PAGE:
Hebrews 11:1 “Faith is the substance of things hoped for, the evidence of things unseen.”
I am annoyed by the weather reports today. It’s not just that they are predicting bad weather—it’s winter in New England, after all. But they are not specific enough. As I try to decide if I can travel an hour and a half to preach in the morning, all they will say is that in the overnight hours there will be some snow, then will come some “wintry mix,” and then it will turn to rain before freezing up solid tomorrow night. What type of precipitation you get when depends on the exact track of the storm and where you live.
Not enough information. I want to know exactly what the weather is going to do in and around the exact location of my car between the hours of 7 and 9 am. No “maybe” this and “depending on” that. Should I, or should I not get in my car tomorrow morning and drive to Cambridge? They will not tell me.
Unreasonable to expect to turn on the Weather Channel and get the local on the 8s for my specific route? I suspect so. But the fact that I have to deal with the uncertainty and figure it out myself annoys me anyway. And, truth be told, I often get annoyed with God for the same reasons.
With God, actually, it’s even worse. I know that, with current technology, the Weather Channel can’t tell me exactly what will be falling on Route 24 at 7:30 am tomorrow. But God has this know-it-all reputation and is supposed to have my well-being in mind. So, why can’t I get an e-mail from God each morning telling me exactly what to do with my day? Why don’t I get a text alert on my phone when I’m about to do or say something dumb? Why all this uncertainty, even about major life decisions, when God knows what’s best? Annoying, I tell you.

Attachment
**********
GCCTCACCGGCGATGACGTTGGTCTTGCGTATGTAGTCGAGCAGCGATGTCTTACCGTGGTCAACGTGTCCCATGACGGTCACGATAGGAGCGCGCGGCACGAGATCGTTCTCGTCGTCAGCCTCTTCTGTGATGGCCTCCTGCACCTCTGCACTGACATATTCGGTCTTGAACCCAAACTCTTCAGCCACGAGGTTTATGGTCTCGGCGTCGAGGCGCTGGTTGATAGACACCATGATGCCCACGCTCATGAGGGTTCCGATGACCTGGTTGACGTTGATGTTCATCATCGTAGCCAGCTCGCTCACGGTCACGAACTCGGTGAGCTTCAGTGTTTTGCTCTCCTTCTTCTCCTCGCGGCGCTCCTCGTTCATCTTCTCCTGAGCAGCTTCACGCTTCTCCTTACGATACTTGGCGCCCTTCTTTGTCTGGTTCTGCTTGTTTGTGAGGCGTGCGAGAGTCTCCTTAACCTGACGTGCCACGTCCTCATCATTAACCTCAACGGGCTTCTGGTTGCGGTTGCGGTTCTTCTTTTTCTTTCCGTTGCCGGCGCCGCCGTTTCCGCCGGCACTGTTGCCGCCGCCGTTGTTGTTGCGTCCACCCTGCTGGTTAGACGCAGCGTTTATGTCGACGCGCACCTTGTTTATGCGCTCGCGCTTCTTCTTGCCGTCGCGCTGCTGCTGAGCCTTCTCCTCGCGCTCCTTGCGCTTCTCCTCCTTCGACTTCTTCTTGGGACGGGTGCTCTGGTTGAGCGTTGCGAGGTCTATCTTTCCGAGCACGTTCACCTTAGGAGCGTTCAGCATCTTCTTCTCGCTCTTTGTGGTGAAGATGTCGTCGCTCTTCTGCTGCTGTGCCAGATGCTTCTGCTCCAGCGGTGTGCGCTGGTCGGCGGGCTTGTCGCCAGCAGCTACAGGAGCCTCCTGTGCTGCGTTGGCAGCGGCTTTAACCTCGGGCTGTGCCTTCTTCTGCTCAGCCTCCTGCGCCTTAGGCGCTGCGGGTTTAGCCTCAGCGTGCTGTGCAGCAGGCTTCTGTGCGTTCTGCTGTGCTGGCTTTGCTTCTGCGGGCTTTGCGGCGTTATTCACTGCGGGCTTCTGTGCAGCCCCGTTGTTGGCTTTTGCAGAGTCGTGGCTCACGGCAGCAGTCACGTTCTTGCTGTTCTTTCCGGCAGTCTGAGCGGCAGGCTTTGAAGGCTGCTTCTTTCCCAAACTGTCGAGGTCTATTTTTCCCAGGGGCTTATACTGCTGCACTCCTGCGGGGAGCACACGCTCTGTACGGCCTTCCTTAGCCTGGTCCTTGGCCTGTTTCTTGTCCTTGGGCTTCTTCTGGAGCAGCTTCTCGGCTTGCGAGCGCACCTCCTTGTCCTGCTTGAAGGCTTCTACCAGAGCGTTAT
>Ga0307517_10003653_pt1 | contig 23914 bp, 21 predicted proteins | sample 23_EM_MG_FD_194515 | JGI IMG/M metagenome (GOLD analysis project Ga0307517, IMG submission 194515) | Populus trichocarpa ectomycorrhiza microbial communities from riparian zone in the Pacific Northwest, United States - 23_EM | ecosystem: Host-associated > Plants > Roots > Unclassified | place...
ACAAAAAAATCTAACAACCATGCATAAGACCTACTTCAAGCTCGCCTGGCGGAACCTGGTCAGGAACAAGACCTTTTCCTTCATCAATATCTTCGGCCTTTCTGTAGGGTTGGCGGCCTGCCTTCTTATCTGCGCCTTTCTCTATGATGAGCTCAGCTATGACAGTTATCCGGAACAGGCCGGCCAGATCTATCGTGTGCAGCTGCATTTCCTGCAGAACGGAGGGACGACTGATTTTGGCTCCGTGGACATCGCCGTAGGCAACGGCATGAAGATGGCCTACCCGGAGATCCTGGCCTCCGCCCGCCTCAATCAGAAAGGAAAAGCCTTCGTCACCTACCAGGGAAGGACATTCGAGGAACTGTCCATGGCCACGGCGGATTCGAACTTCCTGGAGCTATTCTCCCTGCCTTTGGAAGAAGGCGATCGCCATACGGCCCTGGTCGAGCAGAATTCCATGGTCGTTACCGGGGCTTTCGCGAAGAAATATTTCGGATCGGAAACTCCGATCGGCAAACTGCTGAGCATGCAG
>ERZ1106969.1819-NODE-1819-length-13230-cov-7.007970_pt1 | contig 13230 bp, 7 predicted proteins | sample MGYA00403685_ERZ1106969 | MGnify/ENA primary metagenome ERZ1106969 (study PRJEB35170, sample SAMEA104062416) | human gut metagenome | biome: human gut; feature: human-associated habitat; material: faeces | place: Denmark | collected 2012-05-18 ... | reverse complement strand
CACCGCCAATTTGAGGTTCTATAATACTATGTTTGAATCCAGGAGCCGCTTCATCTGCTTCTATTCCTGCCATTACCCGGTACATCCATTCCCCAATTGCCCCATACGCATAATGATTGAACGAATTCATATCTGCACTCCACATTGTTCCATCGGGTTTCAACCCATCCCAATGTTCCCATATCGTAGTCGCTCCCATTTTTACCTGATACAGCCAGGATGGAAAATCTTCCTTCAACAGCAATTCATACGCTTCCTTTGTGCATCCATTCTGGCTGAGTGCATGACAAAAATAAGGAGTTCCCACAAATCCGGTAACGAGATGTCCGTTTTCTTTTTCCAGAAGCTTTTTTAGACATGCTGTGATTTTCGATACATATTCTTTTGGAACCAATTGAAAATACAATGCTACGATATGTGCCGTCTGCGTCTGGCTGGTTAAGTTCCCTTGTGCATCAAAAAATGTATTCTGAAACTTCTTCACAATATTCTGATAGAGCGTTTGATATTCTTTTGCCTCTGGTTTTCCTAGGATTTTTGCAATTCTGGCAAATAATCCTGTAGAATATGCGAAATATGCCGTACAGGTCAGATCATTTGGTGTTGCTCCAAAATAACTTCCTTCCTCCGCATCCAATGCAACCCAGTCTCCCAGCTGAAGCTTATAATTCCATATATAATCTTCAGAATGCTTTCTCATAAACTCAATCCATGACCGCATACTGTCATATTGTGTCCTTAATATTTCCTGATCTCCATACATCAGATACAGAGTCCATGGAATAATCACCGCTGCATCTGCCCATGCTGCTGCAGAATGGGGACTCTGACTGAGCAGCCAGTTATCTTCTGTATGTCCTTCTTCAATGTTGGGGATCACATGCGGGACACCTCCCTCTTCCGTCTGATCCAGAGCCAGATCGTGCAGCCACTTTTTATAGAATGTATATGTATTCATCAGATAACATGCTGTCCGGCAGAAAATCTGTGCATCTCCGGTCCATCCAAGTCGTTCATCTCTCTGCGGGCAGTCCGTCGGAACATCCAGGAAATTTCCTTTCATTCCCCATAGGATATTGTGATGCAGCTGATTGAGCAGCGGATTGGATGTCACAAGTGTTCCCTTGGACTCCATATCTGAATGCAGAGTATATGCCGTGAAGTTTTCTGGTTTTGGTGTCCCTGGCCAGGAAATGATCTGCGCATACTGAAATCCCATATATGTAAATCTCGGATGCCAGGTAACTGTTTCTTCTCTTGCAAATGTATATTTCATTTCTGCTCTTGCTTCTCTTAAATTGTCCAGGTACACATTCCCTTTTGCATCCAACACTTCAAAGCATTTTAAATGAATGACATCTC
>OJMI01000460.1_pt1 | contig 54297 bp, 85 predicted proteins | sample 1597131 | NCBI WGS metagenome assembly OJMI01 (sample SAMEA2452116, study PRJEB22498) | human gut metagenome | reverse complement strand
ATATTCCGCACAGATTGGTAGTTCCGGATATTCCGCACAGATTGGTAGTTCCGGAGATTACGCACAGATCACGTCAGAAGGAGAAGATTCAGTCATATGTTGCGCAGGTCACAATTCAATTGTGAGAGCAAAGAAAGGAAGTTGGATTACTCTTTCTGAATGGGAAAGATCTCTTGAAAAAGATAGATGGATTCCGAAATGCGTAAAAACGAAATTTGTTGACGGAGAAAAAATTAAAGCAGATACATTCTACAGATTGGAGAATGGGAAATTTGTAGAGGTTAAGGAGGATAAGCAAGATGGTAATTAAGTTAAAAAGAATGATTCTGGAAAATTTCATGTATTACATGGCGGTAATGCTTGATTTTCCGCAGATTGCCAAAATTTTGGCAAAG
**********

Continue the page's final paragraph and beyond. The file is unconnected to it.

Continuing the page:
In my less annoyed moments, I have to concede that such practices on God’s part would make life pretty boring. It would also be disheartening. Micromanagement is a sign of disrespect for those being managed, and our God-given freedom to make our own decisions—even when they are tragically wrong—is an indicator of God’s confidence in our abilities. Likewise, our willingness to accept the responsibility of our freedom is a sign of our faith in God’s gifts to us—the gifts of reason, compassion, and goodness.
There are times that I think God might want to re-think that level of confidence in us. But then I realize that without that faith—God’s faith in us and our faith in God—we would no longer have a relationship of love. Love can only exist in an atmosphere of freedom, and freedom cannot be granted unless there is trust that the things hoped for and the things that are not yet seen can become reality. God has an annoying amount of faith in us. Can we, in turn, have faith in God?
Increase our faith, Lord, and increase our love.
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